Europeans were lactose intolerant for 4,000 years

by
in science on (#2VWY)
New research has revealed that ancient Europeans adapted the ability to digest dairy much later than expected. It’s long been known that after humans transitioned from hunter gatherers to farmers, many populations also evolved the ability to tolerate lactose, a sugar found in dairy. But new DNA evidence now shows that this ability evolved much later in certain populations - and for 4,000 years ancient Europeans were eating cheese, despite not being able to stomach it.

Scientists had estimated that lactose tolerance must have evolved around 7,000 years ago or more, when cheese-making first started. But the researchers found that the genes didn’t actually appear until 3,000 years ago. The next step is to map the distribution of the lactose-tolerant gene further, and find out more about how our genetics changed in response to our diet.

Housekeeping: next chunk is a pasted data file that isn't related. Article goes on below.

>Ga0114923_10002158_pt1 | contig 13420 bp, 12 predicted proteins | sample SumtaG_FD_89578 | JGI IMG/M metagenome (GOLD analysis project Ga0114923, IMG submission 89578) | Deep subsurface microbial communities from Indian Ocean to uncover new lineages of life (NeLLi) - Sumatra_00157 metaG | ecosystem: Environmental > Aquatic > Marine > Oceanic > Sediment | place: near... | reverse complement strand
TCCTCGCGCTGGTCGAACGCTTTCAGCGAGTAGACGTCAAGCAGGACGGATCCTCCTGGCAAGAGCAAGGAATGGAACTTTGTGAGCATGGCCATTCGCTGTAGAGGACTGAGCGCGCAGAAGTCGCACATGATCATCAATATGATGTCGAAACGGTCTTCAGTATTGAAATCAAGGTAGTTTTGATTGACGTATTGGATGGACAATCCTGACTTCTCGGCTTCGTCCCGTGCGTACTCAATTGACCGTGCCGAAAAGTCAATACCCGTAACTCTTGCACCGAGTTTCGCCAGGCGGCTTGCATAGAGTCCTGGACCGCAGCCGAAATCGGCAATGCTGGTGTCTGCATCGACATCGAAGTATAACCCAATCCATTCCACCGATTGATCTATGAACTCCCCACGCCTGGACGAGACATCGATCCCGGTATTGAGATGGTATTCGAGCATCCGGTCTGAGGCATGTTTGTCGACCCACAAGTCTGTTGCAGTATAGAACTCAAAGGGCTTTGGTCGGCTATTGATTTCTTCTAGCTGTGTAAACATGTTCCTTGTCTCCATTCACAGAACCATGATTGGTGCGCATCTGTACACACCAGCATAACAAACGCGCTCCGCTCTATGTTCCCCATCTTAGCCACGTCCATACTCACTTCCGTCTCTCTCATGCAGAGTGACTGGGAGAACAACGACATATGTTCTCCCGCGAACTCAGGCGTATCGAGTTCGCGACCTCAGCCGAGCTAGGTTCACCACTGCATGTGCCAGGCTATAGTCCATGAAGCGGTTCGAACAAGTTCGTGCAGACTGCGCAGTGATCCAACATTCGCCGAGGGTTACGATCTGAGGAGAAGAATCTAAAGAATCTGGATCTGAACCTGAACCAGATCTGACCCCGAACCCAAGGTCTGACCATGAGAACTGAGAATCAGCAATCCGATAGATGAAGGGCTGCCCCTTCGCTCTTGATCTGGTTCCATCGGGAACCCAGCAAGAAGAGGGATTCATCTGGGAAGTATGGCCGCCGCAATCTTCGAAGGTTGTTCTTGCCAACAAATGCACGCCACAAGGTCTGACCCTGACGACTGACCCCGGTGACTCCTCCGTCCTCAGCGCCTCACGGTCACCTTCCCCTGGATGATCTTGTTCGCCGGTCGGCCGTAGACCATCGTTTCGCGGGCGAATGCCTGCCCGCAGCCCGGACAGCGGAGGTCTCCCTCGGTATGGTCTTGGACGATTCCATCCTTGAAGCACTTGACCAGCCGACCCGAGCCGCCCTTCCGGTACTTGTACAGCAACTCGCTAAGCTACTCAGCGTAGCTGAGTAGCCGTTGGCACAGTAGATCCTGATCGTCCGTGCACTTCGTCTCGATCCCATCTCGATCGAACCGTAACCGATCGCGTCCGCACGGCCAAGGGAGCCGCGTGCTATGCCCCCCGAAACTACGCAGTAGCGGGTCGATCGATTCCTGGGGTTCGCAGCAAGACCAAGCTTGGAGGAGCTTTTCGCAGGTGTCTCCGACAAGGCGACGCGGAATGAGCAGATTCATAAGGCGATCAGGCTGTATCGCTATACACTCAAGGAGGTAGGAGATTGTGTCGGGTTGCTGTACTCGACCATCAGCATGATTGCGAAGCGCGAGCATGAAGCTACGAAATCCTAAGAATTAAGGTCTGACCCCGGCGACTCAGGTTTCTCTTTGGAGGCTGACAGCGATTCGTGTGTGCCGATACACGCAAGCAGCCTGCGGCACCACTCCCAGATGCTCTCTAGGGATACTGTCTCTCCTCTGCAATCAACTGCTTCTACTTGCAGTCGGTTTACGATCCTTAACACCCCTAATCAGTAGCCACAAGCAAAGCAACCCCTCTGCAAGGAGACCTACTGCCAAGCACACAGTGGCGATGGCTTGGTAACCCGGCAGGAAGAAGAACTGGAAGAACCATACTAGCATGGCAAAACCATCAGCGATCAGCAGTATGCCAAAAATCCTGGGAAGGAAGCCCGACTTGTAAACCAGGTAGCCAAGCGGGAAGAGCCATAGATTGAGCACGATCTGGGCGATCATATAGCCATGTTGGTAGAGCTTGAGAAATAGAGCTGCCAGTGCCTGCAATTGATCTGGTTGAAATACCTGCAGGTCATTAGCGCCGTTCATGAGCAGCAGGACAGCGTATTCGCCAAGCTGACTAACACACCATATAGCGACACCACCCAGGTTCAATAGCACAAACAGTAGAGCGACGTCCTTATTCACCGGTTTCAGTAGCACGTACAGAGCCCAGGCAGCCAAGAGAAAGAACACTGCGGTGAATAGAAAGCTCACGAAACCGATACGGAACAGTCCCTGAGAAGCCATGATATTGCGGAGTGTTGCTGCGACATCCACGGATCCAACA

This seems to show that human evolution doesn't happen as quickly as expected, and lends some credence to the saying: Starving people have no food allergies.

Re: and so the chimney was invented (Score: 1)

by lmariachi@pipedot.org on 2014-12-15 22:10 (#2VZ6)

Not left/right, but rather walking between the lady and the buildings the chamber pots were being emptied out of. With the advent of indoorish plumbing, the decorum switched to walking on the outside, that the gentleman might shield the lady from gutter contents splashed up by passing carriages.
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